Jose Rivera’s fate as the Bronx Democratic County Leader will be decided at a meeting of the party’s executive committee at the Paradise Theaters at 6:30 p.m. on Sunday, September 28, according to a Bronx source.
The vote is crucial to Rivera’s future, because he’s facing major backlash from a group of Bronx elected officials that call themselves the "Rainbow Rebellion." They say Rivera has not been an inclusive leader and has been mostly interested in helping his own family members and other Puerto Ricans.
This source, aligned with Rivera, said there are 10 votes in the executive committee, and that most of them are with the current chairman. Here are the members of the executive committee, and the number of votes they have to cast:
Assemblyman Jose Rivera
Executive Committee Chairman-2 votes
Assemblyman Carl Heastie
County Committee Chairman-1vote
Assemblywoman Aurelia Green
City Councilwoman Maria Baez
Vice Chair-1 vote
According to this source, most of these votes are currently with Rivera. The only way to change the makeup of the executive committee is in a meeting of the county committee, and there’s only two ways that can happen.
The first way is if the county committee chairman, Carl Heastie, and one quarter of the current executive committee vote to have a meeting. Since most of the executive committee is aligned with Rivera, it’s unlikely to happen, according to this source.
The alternative is to gather signatures from enough county committee members to force a meeting. But those signatures would be subject to legal challenges from Rivera supporters, meaning the whole issue could be thrown into legal limbo just long enough for the executive committee’s September 28th meeting to go off as planned.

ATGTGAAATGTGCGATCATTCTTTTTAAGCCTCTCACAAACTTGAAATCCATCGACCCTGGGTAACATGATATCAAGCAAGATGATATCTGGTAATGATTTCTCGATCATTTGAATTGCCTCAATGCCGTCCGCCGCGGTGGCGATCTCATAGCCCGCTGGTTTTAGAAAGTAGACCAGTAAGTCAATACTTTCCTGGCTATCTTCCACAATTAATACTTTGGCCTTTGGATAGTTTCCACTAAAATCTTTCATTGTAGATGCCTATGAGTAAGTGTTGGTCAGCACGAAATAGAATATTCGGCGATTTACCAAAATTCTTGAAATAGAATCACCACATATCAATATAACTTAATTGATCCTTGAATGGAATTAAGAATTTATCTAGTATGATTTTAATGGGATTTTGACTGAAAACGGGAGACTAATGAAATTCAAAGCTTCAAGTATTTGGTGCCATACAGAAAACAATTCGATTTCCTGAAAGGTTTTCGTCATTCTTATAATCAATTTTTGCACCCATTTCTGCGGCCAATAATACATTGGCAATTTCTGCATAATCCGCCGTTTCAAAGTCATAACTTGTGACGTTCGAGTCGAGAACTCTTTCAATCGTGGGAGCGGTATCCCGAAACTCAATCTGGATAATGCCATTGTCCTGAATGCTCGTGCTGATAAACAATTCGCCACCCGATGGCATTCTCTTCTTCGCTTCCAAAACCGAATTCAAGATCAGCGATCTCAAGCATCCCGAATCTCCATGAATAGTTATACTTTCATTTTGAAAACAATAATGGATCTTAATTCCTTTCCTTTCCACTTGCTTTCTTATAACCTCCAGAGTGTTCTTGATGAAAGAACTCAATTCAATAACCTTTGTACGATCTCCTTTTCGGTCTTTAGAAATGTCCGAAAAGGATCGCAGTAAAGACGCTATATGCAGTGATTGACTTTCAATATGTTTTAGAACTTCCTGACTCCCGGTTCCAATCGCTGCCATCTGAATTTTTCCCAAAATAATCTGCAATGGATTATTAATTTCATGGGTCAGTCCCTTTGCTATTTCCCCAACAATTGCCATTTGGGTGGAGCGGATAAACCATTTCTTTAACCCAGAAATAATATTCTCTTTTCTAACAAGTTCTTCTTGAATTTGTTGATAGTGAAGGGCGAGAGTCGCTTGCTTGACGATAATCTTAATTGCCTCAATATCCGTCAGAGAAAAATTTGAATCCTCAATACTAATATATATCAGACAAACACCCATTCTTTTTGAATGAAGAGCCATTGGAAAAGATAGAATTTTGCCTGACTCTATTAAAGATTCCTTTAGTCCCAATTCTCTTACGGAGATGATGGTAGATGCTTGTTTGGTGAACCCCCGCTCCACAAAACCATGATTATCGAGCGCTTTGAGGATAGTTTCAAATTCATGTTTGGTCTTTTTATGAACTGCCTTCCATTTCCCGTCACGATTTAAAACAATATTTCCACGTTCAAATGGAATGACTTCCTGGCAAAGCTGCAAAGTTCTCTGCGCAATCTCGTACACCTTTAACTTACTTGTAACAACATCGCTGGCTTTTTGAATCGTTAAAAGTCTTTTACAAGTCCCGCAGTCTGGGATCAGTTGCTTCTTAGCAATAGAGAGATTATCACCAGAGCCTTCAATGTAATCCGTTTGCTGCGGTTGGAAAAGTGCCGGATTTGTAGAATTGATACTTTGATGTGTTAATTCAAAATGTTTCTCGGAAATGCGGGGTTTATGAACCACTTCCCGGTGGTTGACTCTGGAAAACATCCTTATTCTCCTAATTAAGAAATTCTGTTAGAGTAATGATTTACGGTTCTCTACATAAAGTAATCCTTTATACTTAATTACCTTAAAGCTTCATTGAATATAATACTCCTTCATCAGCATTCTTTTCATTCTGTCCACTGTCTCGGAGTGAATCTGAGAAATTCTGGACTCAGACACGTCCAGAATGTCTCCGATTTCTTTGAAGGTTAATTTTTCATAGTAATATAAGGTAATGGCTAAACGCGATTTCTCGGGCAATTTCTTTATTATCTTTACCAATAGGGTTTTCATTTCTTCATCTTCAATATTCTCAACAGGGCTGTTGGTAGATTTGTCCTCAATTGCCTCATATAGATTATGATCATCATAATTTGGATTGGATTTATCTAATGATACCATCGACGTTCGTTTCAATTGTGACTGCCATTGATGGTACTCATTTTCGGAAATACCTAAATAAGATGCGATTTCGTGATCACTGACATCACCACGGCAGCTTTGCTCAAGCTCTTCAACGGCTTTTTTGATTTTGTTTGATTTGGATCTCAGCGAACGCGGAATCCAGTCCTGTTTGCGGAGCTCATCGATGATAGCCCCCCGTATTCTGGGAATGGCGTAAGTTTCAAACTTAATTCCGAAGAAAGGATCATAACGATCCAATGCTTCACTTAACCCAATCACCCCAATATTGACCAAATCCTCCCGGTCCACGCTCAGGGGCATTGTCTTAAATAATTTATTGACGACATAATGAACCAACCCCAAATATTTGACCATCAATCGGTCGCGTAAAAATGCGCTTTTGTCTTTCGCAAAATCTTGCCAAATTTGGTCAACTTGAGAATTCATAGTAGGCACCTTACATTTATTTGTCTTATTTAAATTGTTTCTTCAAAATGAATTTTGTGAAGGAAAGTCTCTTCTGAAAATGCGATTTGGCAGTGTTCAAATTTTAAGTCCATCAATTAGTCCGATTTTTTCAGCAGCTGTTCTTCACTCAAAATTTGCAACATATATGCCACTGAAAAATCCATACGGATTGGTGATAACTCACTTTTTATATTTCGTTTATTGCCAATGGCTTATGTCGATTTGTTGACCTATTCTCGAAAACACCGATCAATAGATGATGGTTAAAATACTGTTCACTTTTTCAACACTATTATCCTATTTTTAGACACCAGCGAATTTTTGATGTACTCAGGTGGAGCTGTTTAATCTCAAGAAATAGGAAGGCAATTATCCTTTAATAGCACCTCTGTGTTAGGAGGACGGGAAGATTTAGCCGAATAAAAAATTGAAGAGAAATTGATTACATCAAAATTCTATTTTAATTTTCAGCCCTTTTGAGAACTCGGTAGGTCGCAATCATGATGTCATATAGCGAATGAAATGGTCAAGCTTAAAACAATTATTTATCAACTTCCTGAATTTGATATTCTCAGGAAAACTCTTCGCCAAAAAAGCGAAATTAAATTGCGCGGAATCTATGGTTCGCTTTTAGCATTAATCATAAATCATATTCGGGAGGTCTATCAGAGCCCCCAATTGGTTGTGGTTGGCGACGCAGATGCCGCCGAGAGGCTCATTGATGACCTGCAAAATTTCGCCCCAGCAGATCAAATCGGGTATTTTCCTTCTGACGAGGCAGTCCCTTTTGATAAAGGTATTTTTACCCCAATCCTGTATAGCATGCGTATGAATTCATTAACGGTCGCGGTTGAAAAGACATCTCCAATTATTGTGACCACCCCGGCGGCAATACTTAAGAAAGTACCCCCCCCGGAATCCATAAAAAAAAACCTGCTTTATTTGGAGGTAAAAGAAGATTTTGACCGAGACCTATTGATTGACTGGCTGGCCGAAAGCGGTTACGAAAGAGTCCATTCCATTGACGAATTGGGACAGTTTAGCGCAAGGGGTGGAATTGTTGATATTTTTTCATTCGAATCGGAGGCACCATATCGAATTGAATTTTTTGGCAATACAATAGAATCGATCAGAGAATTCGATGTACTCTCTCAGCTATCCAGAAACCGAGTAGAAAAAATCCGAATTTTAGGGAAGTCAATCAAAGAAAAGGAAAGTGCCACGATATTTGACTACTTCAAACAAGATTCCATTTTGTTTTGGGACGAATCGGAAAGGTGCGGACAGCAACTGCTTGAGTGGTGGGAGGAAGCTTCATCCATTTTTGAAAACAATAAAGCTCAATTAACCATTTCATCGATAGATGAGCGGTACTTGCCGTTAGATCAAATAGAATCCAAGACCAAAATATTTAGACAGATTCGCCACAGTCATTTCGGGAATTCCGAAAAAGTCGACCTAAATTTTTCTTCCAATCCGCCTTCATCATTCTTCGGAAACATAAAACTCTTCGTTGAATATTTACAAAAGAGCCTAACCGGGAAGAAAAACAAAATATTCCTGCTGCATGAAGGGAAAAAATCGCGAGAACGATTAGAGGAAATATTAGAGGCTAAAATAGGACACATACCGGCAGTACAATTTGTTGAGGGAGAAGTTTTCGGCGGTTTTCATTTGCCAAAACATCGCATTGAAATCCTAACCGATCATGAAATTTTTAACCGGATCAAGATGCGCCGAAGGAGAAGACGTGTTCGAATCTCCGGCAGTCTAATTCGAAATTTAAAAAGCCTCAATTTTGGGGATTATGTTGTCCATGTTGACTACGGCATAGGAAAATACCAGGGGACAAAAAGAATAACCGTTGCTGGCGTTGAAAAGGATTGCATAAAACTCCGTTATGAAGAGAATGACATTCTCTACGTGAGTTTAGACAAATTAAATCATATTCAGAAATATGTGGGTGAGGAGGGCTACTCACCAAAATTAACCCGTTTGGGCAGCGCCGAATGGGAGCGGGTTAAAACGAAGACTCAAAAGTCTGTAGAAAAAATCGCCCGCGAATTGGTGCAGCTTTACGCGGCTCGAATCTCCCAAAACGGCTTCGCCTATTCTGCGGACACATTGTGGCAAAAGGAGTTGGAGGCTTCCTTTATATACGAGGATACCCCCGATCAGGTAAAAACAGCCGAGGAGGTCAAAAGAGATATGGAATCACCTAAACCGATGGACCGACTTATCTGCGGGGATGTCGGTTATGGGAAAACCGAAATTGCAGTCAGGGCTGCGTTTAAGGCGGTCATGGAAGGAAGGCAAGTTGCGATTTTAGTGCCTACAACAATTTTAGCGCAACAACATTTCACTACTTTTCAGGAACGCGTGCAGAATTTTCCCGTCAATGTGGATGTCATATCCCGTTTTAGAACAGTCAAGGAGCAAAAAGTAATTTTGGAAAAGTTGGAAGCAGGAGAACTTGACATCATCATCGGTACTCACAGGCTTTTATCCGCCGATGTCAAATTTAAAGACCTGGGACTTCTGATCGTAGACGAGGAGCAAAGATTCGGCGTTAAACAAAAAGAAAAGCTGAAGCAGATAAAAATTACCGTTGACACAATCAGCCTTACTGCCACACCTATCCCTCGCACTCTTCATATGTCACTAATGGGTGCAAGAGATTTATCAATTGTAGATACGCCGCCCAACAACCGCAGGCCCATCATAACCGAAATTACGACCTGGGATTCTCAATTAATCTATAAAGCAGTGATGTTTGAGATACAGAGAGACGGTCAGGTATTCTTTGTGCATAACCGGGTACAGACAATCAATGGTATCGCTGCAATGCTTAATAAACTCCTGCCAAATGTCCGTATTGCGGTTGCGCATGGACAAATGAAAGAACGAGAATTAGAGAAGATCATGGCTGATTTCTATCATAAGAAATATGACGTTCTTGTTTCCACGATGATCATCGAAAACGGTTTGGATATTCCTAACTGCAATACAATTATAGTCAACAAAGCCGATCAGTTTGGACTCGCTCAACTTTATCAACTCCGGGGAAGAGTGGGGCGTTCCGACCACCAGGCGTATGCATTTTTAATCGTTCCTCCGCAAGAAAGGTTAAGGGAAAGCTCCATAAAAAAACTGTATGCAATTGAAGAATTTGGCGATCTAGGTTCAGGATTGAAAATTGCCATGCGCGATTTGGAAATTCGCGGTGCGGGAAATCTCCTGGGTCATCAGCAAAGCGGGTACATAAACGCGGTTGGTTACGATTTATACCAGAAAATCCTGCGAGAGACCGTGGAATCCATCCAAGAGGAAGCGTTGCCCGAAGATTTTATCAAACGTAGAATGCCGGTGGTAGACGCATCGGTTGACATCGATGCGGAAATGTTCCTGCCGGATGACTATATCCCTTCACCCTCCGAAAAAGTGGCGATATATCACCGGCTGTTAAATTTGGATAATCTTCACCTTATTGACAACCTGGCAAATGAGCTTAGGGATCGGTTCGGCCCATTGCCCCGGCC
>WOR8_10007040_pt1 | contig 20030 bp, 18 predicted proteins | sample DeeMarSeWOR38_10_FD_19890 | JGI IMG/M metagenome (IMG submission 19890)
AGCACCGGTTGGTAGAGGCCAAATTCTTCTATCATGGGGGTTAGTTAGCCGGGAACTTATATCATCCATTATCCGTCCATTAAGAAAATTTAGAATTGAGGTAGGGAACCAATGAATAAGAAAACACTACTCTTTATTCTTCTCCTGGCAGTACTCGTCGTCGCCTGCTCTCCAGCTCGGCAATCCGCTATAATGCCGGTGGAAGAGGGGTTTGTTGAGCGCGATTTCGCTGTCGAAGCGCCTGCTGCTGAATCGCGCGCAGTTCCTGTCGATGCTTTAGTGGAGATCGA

In other words, it doesn’t look like Rivera is going anywhere.
UPDATE: I should be reading Jordan Moss much closer.
Here are two important parts of the process I didn’t put into the item. First, four members of the executive committee will be up for election and votes will be cast by members of the county committee. Those four positions– county committee chair, secretary, treasurer and first vice-chair–represent six votes. A person I just spoke with said the election of those four officers is automatic, and there’s no procedural obstacle to prevent this.
Those are the only four members of the executive committee who vote on the chairman of the executive committee. But there are 22 district leaders in the county, representing 44 votes, who also vote on the chairman of the executive committee.
So, for those counting votes, there are more of them to consider than I previously thought.